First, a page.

Using Electromagnetic Properties to Identify and Design Superconducting Materials
Superconductors have a wide array of applications, such as medical imaging, supercomputing, and electric power transmission, but superconducting materials only operate at very cold temperatures. Thus, the quest to engineer room temperature superconductors is currently a hot topic of research. To accomplish this mission, it is important to have a complete understanding of the material properties that are being used to create these superconductors. Understanding the atomic and electromagnetic properties of the prospective materials will provide tremendous insight into the best choice for the materials. Therefore, a theoretical model that incorporates electromagnetic field theory and quantum mechanics principles is utilized to explain the electrical and magnetic characteristics of superconductors. This model can be used to describe the electrical resistance response and why it vanishes at the material’s critical temperature. The model can also explain the behavior of magnetic fields and why some superconducting materials completely exclude magnetic fields while other superconductors partially exclude these fields. Thus, this theoretical analysis produces a model that describes the behavior of both type I and type II superconductors. Since there are subtle differences between superconductors and perfect conductors, this model also accounts for this distinction and explains why superconductors behave differently than perfect conductors. Therefore, this theory addresses the major properties associated with superconducting materials and thus will aid researchers in the pursuit of designing room temperature superconductors.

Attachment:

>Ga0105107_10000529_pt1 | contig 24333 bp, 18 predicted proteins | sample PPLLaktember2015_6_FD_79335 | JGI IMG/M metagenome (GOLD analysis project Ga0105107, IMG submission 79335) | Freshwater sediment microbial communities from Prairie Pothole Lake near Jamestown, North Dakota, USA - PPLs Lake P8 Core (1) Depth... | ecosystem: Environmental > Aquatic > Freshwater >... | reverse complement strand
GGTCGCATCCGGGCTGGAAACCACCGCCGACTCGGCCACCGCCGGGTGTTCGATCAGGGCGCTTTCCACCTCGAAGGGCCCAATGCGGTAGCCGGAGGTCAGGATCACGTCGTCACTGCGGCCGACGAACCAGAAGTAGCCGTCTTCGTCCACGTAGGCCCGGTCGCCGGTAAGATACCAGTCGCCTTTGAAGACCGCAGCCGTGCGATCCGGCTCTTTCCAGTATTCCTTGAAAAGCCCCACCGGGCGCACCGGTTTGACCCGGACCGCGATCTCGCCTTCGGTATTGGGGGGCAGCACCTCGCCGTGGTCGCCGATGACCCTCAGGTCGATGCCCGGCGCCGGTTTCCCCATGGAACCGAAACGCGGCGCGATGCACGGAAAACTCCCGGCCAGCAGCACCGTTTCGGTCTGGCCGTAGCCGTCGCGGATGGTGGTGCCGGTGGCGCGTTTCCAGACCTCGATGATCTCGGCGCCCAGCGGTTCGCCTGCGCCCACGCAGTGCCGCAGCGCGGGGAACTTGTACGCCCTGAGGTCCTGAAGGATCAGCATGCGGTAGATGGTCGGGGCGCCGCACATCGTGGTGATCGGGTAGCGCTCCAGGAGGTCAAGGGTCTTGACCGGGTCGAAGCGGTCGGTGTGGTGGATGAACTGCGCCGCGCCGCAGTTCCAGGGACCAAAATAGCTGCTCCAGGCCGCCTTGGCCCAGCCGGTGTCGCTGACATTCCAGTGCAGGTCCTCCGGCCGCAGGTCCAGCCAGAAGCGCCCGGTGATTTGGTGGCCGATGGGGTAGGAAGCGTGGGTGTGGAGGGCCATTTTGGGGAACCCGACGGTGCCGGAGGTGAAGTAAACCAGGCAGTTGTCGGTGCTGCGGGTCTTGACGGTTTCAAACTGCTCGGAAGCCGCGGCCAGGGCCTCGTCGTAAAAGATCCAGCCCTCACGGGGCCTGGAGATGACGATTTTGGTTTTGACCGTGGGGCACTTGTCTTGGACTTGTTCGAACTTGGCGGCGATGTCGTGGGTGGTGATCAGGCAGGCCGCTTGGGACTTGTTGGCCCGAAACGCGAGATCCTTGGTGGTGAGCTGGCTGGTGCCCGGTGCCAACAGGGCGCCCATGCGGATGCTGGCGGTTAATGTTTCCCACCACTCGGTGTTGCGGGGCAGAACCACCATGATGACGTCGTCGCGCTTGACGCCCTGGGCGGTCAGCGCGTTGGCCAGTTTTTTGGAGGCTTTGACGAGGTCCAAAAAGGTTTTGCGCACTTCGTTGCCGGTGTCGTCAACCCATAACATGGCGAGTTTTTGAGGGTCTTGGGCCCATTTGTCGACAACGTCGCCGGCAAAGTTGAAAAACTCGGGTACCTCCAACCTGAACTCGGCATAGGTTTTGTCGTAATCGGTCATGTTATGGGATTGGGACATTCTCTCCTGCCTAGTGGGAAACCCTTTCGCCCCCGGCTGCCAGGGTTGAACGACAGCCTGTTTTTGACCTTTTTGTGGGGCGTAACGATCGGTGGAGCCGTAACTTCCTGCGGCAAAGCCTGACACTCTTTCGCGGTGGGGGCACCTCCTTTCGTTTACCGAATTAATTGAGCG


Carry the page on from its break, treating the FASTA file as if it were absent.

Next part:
Lacy, Fred, "Electromagnetic Wave Propagation for Industry and Biomedical Applications" (2021). Faculty Publications. 14.